REVIEW: Aamras

Aamras 1A flick named after the nectar of the gods is another reason to skip a Bobby Deol release. And people who waste names like these should be jailed. For, Aamras has nothing to do with aamras, except when the teen heroines have it in the beginning and the main chick inserts the word in a sentence towards the end.

Four girls who go to the same school are best friends and there was no reason to show that or anything else in Aamras in slow motion. The parts where the girls are having fun are twisted into moral teachings. The start is too sugary and somewhere within itself Aamras turns into a Balaji soap. In fact, all the corny parts seem unreal and spoil the fun parts that crop up every now and then.

The girls talk like grown-ups at times, and other times they seem to be clueless and you tell yourself maybe that’s what most 17-year-old girls are like, but it’s till too corny to be convincing.

The older actors are at home in the chick flick, and the Reema – Ashish Roy scenes make the film look like a middle-of-the-road movie but unfortunately there are very few of those.

The funny parts are good and it should’ve been an out-and-out fun movie with more light moments instead of the silly outbursts from almost everyone. Even the unintentionally funny scenes are good, but the rona-dhona keeps coming back to haunt you.

During the interval, you sip a Mangola and wonder if Aamras is trying to get at something or will have some cool stuff coming up but it just likes getting mawkish. The girls invest all their emotions but you just look on absurdly.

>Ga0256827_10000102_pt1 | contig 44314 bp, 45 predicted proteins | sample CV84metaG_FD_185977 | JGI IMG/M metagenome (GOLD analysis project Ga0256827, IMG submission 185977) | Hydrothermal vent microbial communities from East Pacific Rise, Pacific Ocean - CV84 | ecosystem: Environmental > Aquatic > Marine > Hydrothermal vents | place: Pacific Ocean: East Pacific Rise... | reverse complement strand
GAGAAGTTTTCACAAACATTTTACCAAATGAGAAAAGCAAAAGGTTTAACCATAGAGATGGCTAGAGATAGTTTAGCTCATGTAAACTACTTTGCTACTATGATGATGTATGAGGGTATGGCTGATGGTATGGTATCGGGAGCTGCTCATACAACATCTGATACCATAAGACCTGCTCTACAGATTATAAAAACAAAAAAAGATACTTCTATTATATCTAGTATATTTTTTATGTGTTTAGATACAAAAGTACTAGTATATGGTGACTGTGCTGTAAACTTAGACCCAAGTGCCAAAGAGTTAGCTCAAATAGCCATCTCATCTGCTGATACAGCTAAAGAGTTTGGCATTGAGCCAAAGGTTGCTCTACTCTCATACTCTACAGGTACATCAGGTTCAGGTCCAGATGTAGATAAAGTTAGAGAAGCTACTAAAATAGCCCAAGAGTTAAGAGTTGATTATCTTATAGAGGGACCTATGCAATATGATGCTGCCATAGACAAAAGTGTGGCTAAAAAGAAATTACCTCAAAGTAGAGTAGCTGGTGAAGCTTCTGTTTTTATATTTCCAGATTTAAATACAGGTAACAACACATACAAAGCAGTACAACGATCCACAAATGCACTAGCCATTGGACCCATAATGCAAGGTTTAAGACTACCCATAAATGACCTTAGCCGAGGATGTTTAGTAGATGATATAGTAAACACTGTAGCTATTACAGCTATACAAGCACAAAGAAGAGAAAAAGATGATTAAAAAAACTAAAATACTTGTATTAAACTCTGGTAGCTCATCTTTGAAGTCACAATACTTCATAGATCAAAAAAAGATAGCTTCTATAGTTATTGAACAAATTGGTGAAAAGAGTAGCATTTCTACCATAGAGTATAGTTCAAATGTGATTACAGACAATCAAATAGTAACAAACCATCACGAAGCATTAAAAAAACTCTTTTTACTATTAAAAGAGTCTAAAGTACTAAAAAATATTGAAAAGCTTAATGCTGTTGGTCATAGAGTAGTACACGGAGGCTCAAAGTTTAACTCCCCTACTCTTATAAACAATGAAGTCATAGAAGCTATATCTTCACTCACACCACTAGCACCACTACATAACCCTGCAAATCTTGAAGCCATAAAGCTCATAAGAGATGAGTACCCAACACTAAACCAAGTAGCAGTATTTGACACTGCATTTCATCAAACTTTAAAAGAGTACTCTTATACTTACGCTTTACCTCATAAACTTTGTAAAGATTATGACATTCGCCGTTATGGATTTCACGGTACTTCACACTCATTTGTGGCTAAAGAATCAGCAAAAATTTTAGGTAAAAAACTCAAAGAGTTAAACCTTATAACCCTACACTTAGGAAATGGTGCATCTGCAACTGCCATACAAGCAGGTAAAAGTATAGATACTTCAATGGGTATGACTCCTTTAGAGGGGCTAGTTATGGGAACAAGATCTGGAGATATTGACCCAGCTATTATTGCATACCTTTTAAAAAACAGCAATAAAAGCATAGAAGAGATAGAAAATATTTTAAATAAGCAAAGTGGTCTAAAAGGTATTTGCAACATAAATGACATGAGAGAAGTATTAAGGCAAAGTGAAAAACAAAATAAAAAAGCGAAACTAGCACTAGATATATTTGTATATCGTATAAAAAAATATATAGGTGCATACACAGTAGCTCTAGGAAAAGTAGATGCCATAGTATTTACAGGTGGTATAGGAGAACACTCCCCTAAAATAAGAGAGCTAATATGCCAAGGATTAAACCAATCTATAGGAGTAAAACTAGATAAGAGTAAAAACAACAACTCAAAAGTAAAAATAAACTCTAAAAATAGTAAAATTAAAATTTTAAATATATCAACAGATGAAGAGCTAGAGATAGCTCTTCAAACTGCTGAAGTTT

vega-maanvi-gagroo-natasha-bhardwaj-and-achal-sabharwalThe hot chick (there’s only one) can make a career in Ekta Kapoor’s serials, and the Sikh chick is also alright. And why would you want to show a death in a teenage chick flick, pray tell?

The young heroines deal with love, heartbreak, friendship, peer pressure, an MMS clip and do daft things like telling the Maharashtrian girl Jeeya she can’t afford a lot of things. Oh, Jeeya is plain and poor and introverted and even has a hearing aid and a sob story of her own. Yeah, everyone either has a sob story or they make one. Except the Sardarji and the dad who pays off a hefty sum to Manoj Pahwa.

The music is pretty good and fresh, but the song situations in the movie are unbelievable. Maybe people a lot younger wouldn’t mind other very young people dancing and singing songs in the movies as if they were in pop music videos, but whatever you girls like.  And please take the corn home.


Aamras is teen chick flick that takes itself too seriously. Those with an affinity for K-serials will love this!


REVIEW: The Unforgettable (2009)

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